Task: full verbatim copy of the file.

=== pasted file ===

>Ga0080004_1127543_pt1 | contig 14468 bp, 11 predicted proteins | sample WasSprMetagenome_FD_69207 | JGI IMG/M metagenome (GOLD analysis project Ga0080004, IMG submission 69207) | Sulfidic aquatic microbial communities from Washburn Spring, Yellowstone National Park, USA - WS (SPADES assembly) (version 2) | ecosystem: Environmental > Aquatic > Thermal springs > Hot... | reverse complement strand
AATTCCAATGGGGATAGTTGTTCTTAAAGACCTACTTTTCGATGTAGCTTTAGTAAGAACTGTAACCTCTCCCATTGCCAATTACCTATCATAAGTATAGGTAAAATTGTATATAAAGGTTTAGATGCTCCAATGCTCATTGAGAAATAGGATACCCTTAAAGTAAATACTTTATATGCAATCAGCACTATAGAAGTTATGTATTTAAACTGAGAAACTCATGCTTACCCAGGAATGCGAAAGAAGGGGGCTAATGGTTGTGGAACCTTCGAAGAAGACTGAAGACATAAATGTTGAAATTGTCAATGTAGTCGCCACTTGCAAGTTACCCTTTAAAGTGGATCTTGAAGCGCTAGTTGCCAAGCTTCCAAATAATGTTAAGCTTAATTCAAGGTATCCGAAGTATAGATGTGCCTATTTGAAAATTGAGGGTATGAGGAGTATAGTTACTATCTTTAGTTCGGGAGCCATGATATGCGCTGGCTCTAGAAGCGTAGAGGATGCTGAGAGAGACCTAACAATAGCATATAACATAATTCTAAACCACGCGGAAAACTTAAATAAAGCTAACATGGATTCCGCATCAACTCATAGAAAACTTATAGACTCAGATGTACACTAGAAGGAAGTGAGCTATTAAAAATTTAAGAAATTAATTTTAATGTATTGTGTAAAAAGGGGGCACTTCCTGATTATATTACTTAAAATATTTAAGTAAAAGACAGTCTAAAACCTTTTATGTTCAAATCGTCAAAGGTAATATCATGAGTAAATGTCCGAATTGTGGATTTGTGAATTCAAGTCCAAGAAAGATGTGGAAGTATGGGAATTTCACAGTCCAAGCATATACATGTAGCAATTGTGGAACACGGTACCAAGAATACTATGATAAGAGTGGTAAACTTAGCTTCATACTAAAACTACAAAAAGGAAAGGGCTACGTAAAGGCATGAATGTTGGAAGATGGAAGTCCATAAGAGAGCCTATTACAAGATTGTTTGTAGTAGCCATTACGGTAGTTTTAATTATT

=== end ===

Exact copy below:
>Ga0080004_1127543_pt1 | contig 14468 bp, 11 predicted proteins | sample WasSprMetagenome_FD_69207 | JGI IMG/M metagenome (GOLD analysis project Ga0080004, IMG submission 69207) | Sulfidic aquatic microbial communities from Washburn Spring, Yellowstone National Park, USA - WS (SPADES assembly) (version 2) | ecosystem: Environmental > Aquatic > Thermal springs > Hot... | reverse complement strand
AATTCCAATGGGGATAGTTGTTCTTAAAGACCTACTTTTCGATGTAGCTTTAGTAAGAACTGTAACCTCTCCCATTGCCAATTACCTATCATAAGTATAGGTAAAATTGTATATAAAGGTTTAGATGCTCCAATGCTCATTGAGAAATAGGATACCCTTAAAGTAAATACTTTATATGCAATCAGCACTATAGAAGTTATGTATTTAAACTGAGAAACTCATGCTTACCCAGGAATGCGAAAGAAGGGGGCTAATGGTTGTGGAACCTTCGAAGAAGACTGAAGACATAAATGTTGAAATTGTCAATGTAGTCGCCACTTGCAAGTTACCCTTTAAAGTGGATCTTGAAGCGCTAGTTGCCAAGCTTCCAAATAATGTTAAGCTTAATTCAAGGTATCCGAAGTATAGATGTGCCTATTTGAAAATTGAGGGTATGAGGAGTATAGTTACTATCTTTAGTTCGGGAGCCATGATATGCGCTGGCTCTAGAAGCGTAGAGGATGCTGAGAGAGACCTAACAATAGCATATAACATAATTCTAAACCACGCGGAAAACTTAAATAAAGCTAACATGGATTCCGCATCAACTCATAGAAAACTTATAGACTCAGATGTACACTAGAAGGAAGTGAGCTATTAAAAATTTAAGAAATTAATTTTAATGTATTGTGTAAAAAGGGGGCACTTCCTGATTATATTACTTAAAATATTTAAGTAAAAGACAGTCTAAAACCTTTTATGTTCAAATCGTCAAAGGTAATATCATGAGTAAATGTCCGAATTGTGGATTTGTGAATTCAAGTCCAAGAAAGATGTGGAAGTATGGGAATTTCACAGTCCAAGCATATACATGTAGCAATTGTGGAACACGGTACCAAGAATACTATGATAAGAGTGGTAAACTTAGCTTCATACTAAAACTACAAAAAGGAAAGGGCTACGTAAAGGCATGAATGTTGGAAGATGGAAGTCCATAAGAGAGCCTATTACAAGATTGTTTGTAGTAGCCATTACGGTAGTTTTAATTATT